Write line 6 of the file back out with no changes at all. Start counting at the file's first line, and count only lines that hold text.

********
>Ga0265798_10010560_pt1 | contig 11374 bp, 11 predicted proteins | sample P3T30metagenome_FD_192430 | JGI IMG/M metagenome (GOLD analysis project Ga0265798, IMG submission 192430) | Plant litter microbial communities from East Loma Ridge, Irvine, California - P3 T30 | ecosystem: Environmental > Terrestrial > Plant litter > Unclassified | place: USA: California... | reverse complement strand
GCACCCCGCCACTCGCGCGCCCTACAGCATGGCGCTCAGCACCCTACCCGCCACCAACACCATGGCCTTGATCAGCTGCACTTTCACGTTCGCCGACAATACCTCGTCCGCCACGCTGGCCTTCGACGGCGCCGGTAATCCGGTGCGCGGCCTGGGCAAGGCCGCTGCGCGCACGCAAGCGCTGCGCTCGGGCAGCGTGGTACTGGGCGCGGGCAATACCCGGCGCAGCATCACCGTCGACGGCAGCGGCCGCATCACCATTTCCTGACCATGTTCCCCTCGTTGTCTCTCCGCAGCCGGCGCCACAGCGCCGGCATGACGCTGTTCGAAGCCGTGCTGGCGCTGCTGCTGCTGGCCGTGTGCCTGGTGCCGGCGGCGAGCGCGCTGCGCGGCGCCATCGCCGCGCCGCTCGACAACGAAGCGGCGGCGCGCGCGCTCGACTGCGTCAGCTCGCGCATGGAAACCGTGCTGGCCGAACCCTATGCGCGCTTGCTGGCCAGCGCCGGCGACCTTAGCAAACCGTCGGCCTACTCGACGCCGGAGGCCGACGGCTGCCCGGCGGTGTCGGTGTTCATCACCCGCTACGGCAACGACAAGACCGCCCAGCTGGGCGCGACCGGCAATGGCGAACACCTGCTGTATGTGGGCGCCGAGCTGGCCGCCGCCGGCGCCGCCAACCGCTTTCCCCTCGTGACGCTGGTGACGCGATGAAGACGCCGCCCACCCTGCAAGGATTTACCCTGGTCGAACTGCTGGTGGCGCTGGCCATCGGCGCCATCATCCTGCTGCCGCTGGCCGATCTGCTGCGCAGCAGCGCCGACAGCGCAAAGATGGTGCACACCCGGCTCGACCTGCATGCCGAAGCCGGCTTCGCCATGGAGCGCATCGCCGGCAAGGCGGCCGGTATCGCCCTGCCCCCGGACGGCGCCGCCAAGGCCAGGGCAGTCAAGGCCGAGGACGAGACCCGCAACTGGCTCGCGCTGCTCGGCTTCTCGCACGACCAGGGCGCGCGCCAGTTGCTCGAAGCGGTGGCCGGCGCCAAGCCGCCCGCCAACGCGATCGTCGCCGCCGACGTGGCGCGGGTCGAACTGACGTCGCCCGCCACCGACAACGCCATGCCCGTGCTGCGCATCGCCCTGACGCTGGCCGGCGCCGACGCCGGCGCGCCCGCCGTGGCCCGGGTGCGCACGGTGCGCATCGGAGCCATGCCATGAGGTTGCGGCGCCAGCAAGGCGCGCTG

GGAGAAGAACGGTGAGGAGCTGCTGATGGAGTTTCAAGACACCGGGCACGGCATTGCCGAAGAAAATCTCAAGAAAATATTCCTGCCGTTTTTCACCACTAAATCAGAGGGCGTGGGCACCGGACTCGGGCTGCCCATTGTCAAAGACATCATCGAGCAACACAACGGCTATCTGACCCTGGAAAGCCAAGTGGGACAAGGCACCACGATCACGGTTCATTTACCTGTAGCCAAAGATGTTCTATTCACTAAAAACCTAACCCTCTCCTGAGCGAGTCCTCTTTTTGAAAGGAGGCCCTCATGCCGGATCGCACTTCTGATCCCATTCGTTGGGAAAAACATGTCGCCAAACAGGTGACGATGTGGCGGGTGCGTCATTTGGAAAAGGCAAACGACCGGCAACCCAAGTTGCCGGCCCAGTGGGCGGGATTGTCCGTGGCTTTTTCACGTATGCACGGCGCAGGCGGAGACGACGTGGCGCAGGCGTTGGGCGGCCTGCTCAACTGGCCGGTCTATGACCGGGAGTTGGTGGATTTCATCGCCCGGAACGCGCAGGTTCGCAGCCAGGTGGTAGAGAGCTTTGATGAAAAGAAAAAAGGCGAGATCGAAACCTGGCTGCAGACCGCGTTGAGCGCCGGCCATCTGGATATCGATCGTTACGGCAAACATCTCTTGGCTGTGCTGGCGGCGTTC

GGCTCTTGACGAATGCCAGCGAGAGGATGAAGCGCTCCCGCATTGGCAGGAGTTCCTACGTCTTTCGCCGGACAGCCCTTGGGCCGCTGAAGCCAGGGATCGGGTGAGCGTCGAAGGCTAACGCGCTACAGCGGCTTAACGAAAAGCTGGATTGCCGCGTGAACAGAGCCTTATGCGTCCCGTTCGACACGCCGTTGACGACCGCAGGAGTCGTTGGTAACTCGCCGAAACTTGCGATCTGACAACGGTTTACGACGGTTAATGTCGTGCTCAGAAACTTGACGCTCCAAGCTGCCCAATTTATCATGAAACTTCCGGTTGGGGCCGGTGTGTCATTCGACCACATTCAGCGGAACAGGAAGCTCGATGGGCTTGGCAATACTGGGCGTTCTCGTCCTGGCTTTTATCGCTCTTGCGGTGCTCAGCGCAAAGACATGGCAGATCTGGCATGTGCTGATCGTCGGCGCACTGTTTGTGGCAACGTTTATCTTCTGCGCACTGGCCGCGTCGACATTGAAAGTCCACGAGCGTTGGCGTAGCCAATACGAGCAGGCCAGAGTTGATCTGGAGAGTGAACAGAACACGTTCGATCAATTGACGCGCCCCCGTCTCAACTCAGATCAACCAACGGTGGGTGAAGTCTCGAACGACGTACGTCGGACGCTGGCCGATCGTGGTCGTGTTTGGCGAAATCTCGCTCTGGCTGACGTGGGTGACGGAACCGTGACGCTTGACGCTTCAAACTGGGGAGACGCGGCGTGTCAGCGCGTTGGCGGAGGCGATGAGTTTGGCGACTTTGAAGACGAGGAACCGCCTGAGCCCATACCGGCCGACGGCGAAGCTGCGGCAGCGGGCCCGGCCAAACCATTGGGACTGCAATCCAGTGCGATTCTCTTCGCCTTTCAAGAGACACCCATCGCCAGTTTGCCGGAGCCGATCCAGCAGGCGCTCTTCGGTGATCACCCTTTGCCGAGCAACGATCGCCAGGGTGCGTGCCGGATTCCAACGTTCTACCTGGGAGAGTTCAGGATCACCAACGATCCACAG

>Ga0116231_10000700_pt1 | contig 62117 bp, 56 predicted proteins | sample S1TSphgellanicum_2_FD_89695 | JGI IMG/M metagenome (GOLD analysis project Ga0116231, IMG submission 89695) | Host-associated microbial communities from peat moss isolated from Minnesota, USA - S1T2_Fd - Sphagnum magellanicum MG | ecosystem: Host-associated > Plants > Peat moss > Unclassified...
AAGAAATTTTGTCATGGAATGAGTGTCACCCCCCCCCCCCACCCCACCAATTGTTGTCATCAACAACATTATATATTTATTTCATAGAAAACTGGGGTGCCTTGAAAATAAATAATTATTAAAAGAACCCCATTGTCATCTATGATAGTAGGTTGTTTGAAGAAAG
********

AAGAAATTTTGTCATGGAATGAGTGTCACCCCCCCCCCCCACCCCACCAATTGTTGTCATCAACAACATTATATATTTATTTCATAGAAAACTGGGGTGCCTTGAAAATAAATAATTATTAAAAGAACCCCATTGTCATCTATGATAGTAGGTTGTTTGAAGAAAG